This simplifies recursively processing directories without needing external modules:

for (const file of files) {
  // parse, modify, etc

Of course, synchronous fs.readdirSync() also supports the recursive option too.

No more reaching for recursive fs modules like readdirp!

6. Import Meta URL Resolution

ES modules have a new synchronous import.meta.resolve() method for resolving a relative URL.

For example, to resolve a module URL relative to the current file:

import { resolve } from 'import.meta';

const url = resolve('./file.js');

This returns an absolute URL string that can be used to dynamically import modules:

const module = await import(url);

The resolve() function is handy for getting a file's path to load dynamically. Previous workarounds involved await syntax which was confusing.

Synchronous resolution aligns better with static module imports and avoids callback hell!

7. Official ARM 64-bit Windows Support

Windows on ARM devices like the Surface Pro X can now run Node.js natively.

Pre-built binaries are available for download including native ARM MSI installers. Node.js 20 is also tested on ARM64 Windows builders to prevent regressions.

ARM architectures are becoming more popular with advantages like:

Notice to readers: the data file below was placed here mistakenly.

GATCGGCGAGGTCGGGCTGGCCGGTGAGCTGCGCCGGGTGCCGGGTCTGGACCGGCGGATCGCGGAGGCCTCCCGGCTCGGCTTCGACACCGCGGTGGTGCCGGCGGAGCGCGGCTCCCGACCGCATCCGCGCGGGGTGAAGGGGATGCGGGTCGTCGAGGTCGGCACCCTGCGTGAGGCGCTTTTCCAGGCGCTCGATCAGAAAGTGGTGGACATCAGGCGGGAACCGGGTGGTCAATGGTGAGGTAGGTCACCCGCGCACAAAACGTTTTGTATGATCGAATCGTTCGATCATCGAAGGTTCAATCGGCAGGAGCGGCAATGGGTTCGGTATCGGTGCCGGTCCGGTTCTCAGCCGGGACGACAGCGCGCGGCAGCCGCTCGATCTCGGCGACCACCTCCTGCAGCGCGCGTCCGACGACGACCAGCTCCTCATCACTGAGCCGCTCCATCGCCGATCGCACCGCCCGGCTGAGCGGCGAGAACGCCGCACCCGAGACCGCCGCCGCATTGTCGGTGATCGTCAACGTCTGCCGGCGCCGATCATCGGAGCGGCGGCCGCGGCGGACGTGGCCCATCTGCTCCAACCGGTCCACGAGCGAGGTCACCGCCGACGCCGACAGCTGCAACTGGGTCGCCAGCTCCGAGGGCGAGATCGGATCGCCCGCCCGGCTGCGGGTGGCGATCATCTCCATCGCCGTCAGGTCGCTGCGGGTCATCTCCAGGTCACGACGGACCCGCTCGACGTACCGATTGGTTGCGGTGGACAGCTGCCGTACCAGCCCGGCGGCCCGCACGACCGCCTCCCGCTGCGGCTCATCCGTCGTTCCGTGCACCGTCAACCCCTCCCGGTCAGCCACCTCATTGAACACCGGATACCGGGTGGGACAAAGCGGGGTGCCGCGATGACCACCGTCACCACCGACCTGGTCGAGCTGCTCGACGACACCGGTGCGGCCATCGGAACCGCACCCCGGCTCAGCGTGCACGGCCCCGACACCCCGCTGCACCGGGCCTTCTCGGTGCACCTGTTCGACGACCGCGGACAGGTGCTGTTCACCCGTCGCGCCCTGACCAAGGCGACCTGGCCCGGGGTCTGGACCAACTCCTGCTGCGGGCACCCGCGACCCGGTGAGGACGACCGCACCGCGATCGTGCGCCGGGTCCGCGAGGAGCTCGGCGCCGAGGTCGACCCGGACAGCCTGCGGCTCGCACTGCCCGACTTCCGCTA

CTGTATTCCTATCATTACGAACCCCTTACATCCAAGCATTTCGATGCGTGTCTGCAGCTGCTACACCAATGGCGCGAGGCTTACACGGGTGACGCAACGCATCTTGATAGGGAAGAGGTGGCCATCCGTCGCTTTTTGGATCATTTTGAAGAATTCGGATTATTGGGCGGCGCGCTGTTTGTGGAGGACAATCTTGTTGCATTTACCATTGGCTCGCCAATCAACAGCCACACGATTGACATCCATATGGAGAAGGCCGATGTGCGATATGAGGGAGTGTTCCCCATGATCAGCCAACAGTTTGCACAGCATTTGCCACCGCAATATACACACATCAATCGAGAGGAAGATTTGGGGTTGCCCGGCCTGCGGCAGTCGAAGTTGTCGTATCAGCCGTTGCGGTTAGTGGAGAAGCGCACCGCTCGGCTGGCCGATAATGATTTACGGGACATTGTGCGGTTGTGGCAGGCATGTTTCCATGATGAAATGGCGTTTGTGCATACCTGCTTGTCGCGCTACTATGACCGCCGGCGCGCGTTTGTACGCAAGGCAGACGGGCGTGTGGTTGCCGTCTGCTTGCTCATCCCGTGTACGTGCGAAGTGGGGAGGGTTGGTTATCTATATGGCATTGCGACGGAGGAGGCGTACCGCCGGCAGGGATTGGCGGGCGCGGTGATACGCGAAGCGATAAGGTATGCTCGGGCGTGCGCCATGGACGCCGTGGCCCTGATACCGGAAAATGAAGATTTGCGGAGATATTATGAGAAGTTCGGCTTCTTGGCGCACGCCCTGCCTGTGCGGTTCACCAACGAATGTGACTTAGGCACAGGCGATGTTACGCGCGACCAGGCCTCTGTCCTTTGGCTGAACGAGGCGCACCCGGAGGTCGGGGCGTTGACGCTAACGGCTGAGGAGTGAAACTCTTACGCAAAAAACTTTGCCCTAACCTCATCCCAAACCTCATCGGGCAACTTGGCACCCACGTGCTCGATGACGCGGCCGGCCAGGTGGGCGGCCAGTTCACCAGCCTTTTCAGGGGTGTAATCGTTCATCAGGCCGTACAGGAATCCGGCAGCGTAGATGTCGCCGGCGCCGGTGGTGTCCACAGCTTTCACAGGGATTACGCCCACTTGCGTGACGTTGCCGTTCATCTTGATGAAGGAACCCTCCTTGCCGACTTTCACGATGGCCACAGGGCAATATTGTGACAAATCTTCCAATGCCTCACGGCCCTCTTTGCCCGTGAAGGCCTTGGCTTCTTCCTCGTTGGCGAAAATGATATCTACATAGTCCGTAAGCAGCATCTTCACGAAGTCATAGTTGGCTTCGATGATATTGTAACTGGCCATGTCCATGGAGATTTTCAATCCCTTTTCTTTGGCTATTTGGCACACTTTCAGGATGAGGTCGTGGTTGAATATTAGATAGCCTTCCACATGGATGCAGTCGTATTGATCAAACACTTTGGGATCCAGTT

• Improved battery life
  • Lower cost
  • Smaller size

With first-class support, you can develop Node.js apps knowing they'll run fast on the latest ARM Windows laptops and tablets.

8. Progress on WASI Support

The WebAssembly System Interface (WASI) allows running sandboxed WebAssembly modules outside the browser.

Node.js implements WASI to securely execute WASM without granting full access to the host system.

Recent progress includes:

  • No longer requires a command line flag
  • Standardized on a required WASI version

This brings WASI closer to stability and production readiness.

In the future, combining WASM and WASI could allow distributing safe "binary" modules for Node.js. Very promising possibilities!

9. Improved EventTarget Performance

EventTarget is used extensively within Node.js for asynchronous events and networking.

Initializing EventTarget previously involved some costly validity checks of the this context. These have been optimized in Node.js 20.

For example, measuring new EventTarget() shows about a 2x speedup:

// Node 18
1,853,163 ops/sec

// Node 20